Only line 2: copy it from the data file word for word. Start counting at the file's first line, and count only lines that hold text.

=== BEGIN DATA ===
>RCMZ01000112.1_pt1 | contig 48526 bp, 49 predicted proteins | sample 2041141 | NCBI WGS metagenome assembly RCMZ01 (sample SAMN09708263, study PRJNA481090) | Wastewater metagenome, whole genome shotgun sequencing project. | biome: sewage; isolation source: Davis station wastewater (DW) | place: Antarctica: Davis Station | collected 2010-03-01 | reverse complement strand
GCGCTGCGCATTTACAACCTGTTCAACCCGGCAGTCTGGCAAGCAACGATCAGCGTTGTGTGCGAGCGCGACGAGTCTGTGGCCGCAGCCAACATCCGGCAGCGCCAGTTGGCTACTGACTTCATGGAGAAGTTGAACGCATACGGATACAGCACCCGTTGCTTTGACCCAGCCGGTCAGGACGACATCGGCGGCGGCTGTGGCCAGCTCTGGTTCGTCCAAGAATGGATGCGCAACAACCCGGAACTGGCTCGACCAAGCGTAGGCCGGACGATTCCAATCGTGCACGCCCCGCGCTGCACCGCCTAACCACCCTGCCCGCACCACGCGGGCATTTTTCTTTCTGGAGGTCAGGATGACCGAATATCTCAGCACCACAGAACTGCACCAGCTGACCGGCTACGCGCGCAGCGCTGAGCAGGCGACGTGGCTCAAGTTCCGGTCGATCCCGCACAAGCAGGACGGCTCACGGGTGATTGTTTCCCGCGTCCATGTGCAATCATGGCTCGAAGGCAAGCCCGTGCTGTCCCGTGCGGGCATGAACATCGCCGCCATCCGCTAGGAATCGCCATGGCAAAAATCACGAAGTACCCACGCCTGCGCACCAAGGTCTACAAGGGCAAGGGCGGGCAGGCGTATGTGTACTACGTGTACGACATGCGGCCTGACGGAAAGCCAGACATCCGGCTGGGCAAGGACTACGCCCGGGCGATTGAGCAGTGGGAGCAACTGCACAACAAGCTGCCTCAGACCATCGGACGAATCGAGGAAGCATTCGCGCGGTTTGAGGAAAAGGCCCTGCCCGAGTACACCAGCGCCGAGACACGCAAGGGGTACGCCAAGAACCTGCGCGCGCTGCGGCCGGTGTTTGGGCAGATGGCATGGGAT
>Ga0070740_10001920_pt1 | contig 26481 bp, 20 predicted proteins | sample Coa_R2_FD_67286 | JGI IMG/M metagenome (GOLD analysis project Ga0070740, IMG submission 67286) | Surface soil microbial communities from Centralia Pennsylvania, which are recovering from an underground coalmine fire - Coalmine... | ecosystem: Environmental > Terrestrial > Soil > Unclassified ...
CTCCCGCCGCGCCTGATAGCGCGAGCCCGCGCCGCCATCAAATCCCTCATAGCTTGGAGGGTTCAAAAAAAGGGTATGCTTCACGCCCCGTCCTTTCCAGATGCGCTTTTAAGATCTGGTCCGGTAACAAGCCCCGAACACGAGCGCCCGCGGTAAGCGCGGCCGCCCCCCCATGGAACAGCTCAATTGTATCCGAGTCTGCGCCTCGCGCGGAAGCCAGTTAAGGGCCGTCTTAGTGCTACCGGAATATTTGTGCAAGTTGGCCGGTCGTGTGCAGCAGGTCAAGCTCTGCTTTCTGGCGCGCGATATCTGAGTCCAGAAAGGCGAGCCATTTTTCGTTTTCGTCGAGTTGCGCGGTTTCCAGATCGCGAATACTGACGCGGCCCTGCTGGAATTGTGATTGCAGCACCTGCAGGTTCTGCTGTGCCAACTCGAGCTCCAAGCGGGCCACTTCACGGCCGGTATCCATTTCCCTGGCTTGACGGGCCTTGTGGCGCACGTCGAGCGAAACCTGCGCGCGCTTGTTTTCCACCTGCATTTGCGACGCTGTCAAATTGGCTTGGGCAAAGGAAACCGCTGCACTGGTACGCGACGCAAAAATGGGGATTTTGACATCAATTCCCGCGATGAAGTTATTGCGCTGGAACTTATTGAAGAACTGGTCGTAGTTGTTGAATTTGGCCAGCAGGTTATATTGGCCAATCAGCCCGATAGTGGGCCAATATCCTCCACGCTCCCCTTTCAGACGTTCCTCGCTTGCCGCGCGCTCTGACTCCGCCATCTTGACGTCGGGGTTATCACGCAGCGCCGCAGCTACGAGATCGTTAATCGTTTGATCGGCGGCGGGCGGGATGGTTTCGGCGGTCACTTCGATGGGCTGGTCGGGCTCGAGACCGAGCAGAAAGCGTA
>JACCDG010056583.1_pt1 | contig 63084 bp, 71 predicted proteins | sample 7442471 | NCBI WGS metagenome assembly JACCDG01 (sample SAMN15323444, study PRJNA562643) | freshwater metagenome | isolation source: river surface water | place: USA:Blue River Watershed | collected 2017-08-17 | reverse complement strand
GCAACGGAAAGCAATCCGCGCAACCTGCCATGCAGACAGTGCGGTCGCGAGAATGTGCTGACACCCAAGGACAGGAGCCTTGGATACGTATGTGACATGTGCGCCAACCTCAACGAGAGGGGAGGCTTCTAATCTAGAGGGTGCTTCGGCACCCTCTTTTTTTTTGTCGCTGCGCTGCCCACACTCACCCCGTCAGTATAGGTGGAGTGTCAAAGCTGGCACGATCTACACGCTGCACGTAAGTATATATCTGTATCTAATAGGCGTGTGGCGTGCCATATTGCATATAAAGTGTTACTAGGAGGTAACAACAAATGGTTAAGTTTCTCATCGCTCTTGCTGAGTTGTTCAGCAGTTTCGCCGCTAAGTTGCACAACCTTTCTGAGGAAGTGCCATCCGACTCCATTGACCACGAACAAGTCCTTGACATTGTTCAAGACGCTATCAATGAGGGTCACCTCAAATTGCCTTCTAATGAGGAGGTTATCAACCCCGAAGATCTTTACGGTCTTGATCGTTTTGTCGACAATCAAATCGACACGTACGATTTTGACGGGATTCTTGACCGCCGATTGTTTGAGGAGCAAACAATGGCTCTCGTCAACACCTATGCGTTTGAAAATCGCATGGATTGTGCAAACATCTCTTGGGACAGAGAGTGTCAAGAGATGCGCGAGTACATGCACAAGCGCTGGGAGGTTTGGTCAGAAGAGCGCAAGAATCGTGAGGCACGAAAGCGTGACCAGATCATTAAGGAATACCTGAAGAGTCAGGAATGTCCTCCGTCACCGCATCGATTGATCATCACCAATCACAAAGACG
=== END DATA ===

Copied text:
GCGCTGCGCATTTACAACCTGTTCAACCCGGCAGTCTGGCAAGCAACGATCAGCGTTGTGTGCGAGCGCGACGAGTCTGTGGCCGCAGCCAACATCCGGCAGCGCCAGTTGGCTACTGACTTCATGGAGAAGTTGAACGCATACGGATACAGCACCCGTTGCTTTGACCCAGCCGGTCAGGACGACATCGGCGGCGGCTGTGGCCAGCTCTGGTTCGTCCAAGAATGGATGCGCAACAACCCGGAACTGGCTCGACCAAGCGTAGGCCGGACGATTCCAATCGTGCACGCCCCGCGCTGCACCGCCTAACCACCCTGCCCGCACCACGCGGGCATTTTTCTTTCTGGAGGTCAGGATGACCGAATATCTCAGCACCACAGAACTGCACCAGCTGACCGGCTACGCGCGCAGCGCTGAGCAGGCGACGTGGCTCAAGTTCCGGTCGATCCCGCACAAGCAGGACGGCTCACGGGTGATTGTTTCCCGCGTCCATGTGCAATCATGGCTCGAAGGCAAGCCCGTGCTGTCCCGTGCGGGCATGAACATCGCCGCCATCCGCTAGGAATCGCCATGGCAAAAATCACGAAGTACCCACGCCTGCGCACCAAGGTCTACAAGGGCAAGGGCGGGCAGGCGTATGTGTACTACGTGTACGACATGCGGCCTGACGGAAAGCCAGACATCCGGCTGGGCAAGGACTACGCCCGGGCGATTGAGCAGTGGGAGCAACTGCACAACAAGCTGCCTCAGACCATCGGACGAATCGAGGAAGCATTCGCGCGGTTTGAGGAAAAGGCCCTGCCCGAGTACACCAGCGCCGAGACACGCAAGGGGTACGCCAAGAACCTGCGCGCGCTGCGGCCGGTGTTTGGGCAGATGGCATGGGAT